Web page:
Scat Scout

DHEC stream team with Wingate University interns at Thompson Creek

Identifying wildlife in your area can be done in many ways, including monitoring game cameras, searching for tracks, and simply observing the animal in the wild. All of these options are a great way to gather information on the wild animals who are part of your community, but have you ever considered other signs? For example, deer often leave behind rubs, scrapes and antlers. While these signs may be less obvious, they tell us a lot of information such as locations that deer favor for feeding and mating. Another way one can identify wildlife in the area is well, a little crappy… Scat!

The first image of small round droppings indicates there might be White-tailed Deer in the area.

The first image of small round droppings indicates there might be White-tailed Deer in the area.

Scat is a fancy word for animal fecal droppings, or poop. Now, this may seem like an unusual thing to pay attention to, but animal droppings are unique in shape, size, and contents. Therefore, animals can often be identified based on the scat they leave behind. The idea of studying scat to identify animals and what they are consuming is not as taboo as it may sound, and there is a profession dedicated to it. Scatology is the scientific study of excrement, and a scatologist is one who studies excrement for taxonomic purposes or for the determination of diet. So why would someone want to play around with scat for a living? Well, scat holds a lot of valuable information about a species including information about diet, DNA, and overall health of the animal. Some things that can be determined from scat samples include hormone types, reproduction status, presence of toxins and overall health of the environment they inhabit. A good example of using scat to make predictions about the environment is a study done on River Otters in Seattle, Washington. River Otters feed on shellfish within their watershed, and measuring the pollutants within the shellfish they have consumed can determine how healthy the watershed is. Additionally, studying the scat of an animal is less invasive and stressful than capturing the individual for study.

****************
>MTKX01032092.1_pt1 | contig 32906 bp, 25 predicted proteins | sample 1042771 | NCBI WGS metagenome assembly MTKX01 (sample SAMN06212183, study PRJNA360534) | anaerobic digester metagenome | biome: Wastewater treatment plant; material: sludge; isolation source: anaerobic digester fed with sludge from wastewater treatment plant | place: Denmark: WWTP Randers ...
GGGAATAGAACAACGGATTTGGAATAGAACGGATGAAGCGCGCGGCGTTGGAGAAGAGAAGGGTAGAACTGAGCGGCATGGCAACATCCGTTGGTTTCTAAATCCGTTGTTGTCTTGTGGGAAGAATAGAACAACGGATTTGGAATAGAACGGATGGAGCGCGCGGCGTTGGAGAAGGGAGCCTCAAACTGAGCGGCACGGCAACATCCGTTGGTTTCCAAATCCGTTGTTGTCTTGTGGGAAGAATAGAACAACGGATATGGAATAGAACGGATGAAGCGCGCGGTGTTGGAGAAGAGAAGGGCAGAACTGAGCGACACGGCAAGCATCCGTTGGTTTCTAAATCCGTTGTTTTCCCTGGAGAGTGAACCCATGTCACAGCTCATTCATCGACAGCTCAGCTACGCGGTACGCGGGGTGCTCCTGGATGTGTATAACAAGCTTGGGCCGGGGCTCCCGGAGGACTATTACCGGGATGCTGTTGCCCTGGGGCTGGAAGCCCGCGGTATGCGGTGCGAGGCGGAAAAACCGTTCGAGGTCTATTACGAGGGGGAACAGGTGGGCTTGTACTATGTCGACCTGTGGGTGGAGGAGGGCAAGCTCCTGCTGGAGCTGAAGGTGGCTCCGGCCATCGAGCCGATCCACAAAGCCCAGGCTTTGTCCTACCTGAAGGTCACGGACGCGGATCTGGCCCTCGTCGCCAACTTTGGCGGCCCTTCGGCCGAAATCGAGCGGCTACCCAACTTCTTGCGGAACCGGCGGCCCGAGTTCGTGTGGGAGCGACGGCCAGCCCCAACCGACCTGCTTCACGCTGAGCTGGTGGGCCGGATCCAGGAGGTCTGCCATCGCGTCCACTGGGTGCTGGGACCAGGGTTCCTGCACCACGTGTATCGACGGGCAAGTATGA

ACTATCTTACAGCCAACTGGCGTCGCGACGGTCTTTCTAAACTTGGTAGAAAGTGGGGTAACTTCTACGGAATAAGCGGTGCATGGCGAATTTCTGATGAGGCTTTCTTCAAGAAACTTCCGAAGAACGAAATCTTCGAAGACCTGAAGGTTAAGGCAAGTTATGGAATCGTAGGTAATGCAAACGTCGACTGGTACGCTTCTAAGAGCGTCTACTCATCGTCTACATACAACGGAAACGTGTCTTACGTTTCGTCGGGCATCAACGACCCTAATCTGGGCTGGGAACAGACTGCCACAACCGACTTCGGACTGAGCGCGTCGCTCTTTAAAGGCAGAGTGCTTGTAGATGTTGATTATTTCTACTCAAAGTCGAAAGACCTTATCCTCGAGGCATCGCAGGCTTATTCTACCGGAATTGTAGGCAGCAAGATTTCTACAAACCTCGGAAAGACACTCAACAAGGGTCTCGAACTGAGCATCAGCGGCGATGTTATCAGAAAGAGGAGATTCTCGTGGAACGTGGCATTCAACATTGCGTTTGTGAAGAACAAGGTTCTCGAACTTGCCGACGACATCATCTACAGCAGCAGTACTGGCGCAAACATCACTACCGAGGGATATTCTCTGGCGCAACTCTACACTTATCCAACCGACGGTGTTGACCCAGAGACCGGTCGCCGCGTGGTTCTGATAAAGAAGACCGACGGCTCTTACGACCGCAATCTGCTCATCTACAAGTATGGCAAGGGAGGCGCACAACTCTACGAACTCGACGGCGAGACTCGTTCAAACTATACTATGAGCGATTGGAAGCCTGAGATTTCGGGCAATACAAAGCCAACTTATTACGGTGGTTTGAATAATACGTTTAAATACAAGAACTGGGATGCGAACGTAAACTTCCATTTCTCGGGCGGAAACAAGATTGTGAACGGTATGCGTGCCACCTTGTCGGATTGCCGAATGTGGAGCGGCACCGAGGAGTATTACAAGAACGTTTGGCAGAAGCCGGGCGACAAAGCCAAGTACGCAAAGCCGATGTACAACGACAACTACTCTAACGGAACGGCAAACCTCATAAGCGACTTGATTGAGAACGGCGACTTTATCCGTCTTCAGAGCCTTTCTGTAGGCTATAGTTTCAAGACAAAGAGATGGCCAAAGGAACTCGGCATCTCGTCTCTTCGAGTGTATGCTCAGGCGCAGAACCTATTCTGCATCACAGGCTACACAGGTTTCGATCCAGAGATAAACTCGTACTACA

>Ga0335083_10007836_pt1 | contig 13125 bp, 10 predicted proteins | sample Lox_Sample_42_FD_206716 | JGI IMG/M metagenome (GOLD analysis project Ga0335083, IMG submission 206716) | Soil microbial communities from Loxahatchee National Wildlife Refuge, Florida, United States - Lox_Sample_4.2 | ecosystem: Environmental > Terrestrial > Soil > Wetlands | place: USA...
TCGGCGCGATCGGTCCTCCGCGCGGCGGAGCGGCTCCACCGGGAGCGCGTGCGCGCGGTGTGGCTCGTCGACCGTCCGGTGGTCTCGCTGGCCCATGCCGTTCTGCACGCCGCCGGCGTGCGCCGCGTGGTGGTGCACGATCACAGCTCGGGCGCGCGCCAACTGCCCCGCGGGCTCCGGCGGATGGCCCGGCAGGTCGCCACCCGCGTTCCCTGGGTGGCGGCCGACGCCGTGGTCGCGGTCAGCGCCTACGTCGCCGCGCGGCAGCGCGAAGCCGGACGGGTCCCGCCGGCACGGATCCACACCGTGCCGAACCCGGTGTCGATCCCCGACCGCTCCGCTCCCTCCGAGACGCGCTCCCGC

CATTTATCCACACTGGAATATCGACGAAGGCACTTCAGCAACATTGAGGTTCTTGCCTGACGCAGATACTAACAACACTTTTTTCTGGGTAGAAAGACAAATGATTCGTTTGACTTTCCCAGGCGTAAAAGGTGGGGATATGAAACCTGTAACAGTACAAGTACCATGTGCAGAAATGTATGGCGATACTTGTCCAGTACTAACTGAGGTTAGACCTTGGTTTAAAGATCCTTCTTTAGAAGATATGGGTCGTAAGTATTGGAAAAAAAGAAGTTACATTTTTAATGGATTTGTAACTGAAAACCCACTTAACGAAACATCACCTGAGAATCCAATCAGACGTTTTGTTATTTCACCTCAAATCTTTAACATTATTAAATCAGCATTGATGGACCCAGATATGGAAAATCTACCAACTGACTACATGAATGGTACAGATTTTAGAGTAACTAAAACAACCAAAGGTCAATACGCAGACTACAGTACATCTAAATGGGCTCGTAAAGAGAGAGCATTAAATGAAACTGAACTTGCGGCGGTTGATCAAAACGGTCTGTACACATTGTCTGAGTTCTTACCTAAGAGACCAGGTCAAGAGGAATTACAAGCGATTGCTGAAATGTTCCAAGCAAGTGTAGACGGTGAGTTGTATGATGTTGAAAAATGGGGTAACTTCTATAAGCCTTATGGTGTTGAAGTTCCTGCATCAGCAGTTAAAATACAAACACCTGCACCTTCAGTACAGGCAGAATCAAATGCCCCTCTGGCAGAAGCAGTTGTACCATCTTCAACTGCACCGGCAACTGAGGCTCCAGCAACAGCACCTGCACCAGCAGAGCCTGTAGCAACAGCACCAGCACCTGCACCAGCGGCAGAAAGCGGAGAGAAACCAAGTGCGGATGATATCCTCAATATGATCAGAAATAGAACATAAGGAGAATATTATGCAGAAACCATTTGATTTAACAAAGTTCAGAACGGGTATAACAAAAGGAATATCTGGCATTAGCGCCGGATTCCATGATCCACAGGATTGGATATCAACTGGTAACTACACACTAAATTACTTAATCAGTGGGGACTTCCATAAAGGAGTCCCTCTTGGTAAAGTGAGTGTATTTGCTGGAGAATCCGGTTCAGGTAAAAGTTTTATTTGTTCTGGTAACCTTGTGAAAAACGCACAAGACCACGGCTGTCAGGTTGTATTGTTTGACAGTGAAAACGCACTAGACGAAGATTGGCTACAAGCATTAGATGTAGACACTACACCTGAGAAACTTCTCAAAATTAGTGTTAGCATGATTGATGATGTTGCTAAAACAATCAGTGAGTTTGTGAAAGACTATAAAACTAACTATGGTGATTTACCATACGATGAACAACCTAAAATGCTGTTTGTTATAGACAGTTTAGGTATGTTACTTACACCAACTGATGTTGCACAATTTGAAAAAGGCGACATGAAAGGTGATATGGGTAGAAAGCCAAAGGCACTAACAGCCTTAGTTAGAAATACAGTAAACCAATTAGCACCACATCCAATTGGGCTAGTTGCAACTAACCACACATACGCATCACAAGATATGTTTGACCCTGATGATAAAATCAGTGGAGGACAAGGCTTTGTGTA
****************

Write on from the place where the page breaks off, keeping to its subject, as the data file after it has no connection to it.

Compare coyote scat (left) and bobcat scat right).

Compare coyote scat (left) and bobcat scat right)

The most common scat types found here at Southern 8ths are White-tailed Deer, Eastern Cottontail Rabbit, Wild Hog, Bobcat, and Coyote. Deer droppings are small round droppings often deposited in piles throughout woodlands and open fields. Similarly, Rabbit scat is also small and round. However, Rabbit scat is approximately 0.6 – 1 centimeter depending on species, much smaller in comparison to Deer scat which can be 1.2- 1.6 centimeters. Hog scat is often found near areas where Wild Hogs have rooted in the soil, which is a tell-tale sign, but it can also be set apart by its irregular shape and large size – about 3-9 inches long and 2 inches thick. Bobcat and Coyote scat are interesting in that they do not have the typical appearance of scat. Both species often produce scat filled with hair and bones which are apparent without dissection. Coyote scat is about 3-6 inches long and 1 inch in diameter. It is often less compacted than Bobcat droppings and is usually tapered at the ends forming a point. In contrast, Bobcat scat is slightly smaller and usually measures between 3-4 inches and is 3/4 inch in diameter. Bobcat scat also has blunt ends – think tootsie rolls! – lacking the points that are associated with coyote scat. Many mammal species are notorious for marking their territory with scat in prominent locations – we often find Coyote scat in the middle of trails, and River Otter “latrines” along streams and pond shorelines.

Flies are expected, but butterflies also get nutrition and moisture from fresh scat, such as this Eastern yellow swallowtail on otter scat.

Flies are expected, but butterflies also get nutrition and moisture from fresh scat, such as this Eastern yellow swallowtail on otter scat.

No matter where you live or what animals are around you, scat will always be a part of the ecosystem and is worth taking a second look at. Scouting scat may help you determine valuable information about your habitat – is there enough food? What seeds are being carried? What small rodents live there? What other mammals live there? Are the animals that live there healthy? You may never know what animals call your land home until you search for the signs of their presence.

Author: Brianna Bergamini